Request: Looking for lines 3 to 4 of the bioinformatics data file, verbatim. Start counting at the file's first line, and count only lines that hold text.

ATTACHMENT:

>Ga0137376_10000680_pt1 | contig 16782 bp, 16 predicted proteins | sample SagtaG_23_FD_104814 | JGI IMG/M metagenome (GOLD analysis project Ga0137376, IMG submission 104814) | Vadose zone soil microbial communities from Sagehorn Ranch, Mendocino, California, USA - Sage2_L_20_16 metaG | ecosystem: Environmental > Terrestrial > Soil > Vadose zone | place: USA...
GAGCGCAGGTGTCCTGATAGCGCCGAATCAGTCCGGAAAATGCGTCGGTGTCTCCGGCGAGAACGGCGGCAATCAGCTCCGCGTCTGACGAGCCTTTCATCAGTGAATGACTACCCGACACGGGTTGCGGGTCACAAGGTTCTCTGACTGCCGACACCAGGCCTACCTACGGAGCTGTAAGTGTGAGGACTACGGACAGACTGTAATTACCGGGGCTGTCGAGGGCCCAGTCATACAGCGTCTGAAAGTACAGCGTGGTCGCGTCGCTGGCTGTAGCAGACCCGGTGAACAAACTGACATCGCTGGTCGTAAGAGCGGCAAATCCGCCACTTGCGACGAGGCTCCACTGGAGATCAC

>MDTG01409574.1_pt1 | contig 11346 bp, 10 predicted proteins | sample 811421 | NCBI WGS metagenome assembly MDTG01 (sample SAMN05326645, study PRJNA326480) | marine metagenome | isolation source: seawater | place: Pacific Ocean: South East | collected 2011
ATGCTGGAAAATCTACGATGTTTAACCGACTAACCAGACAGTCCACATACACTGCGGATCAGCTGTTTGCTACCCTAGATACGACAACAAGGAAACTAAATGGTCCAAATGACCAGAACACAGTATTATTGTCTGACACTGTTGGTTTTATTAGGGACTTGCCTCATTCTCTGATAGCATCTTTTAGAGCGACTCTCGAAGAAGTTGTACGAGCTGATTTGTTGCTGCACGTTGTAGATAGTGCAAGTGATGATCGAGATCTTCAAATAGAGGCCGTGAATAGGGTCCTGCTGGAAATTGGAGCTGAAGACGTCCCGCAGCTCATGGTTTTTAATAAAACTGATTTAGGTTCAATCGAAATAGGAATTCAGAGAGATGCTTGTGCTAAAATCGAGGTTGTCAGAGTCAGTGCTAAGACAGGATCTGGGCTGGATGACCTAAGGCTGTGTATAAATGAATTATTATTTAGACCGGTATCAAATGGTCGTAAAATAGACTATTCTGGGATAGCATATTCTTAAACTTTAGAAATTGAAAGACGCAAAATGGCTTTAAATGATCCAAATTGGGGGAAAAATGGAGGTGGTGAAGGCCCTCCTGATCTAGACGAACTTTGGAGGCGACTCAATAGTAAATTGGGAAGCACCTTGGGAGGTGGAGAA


>MDTG01409574.1_pt1 | contig 11346 bp, 10 predicted proteins | sample 811421 | NCBI WGS metagenome assembly MDTG01 (sample SAMN05326645, study PRJNA326480) | marine metagenome | isolation source: seawater | place: Pacific Ocean: South East | collected 2011
ATGCTGGAAAATCTACGATGTTTAACCGACTAACCAGACAGTCCACATACACTGCGGATCAGCTGTTTGCTACCCTAGATACGACAACAAGGAAACTAAATGGTCCAAATGACCAGAACACAGTATTATTGTCTGACACTGTTGGTTTTATTAGGGACTTGCCTCATTCTCTGATAGCATCTTTTAGAGCGACTCTCGAAGAAGTTGTACGAGCTGATTTGTTGCTGCACGTTGTAGATAGTGCAAGTGATGATCGAGATCTTCAAATAGAGGCCGTGAATAGGGTCCTGCTGGAAATTGGAGCTGAAGACGTCCCGCAGCTCATGGTTTTTAATAAAACTGATTTAGGTTCAATCGAAATAGGAATTCAGAGAGATGCTTGTGCTAAAATCGAGGTTGTCAGAGTCAGTGCTAAGACAGGATCTGGGCTGGATGACCTAAGGCTGTGTATAAATGAATTATTATTTAGACCGGTATCAAATGGTCGTAAAATAGACTATTCTGGGATAGCATATTCTTAAACTTTAGAAATTGAAAGACGCAAAATGGCTTTAAATGATCCAAATTGGGGGAAAAATGGAGGTGGTGAAGGCCCTCCTGATCTAGACGAACTTTGGAGGCGACTCAATAGTAAATTGGGAAGCACCTTGGGAGGTGGAGAA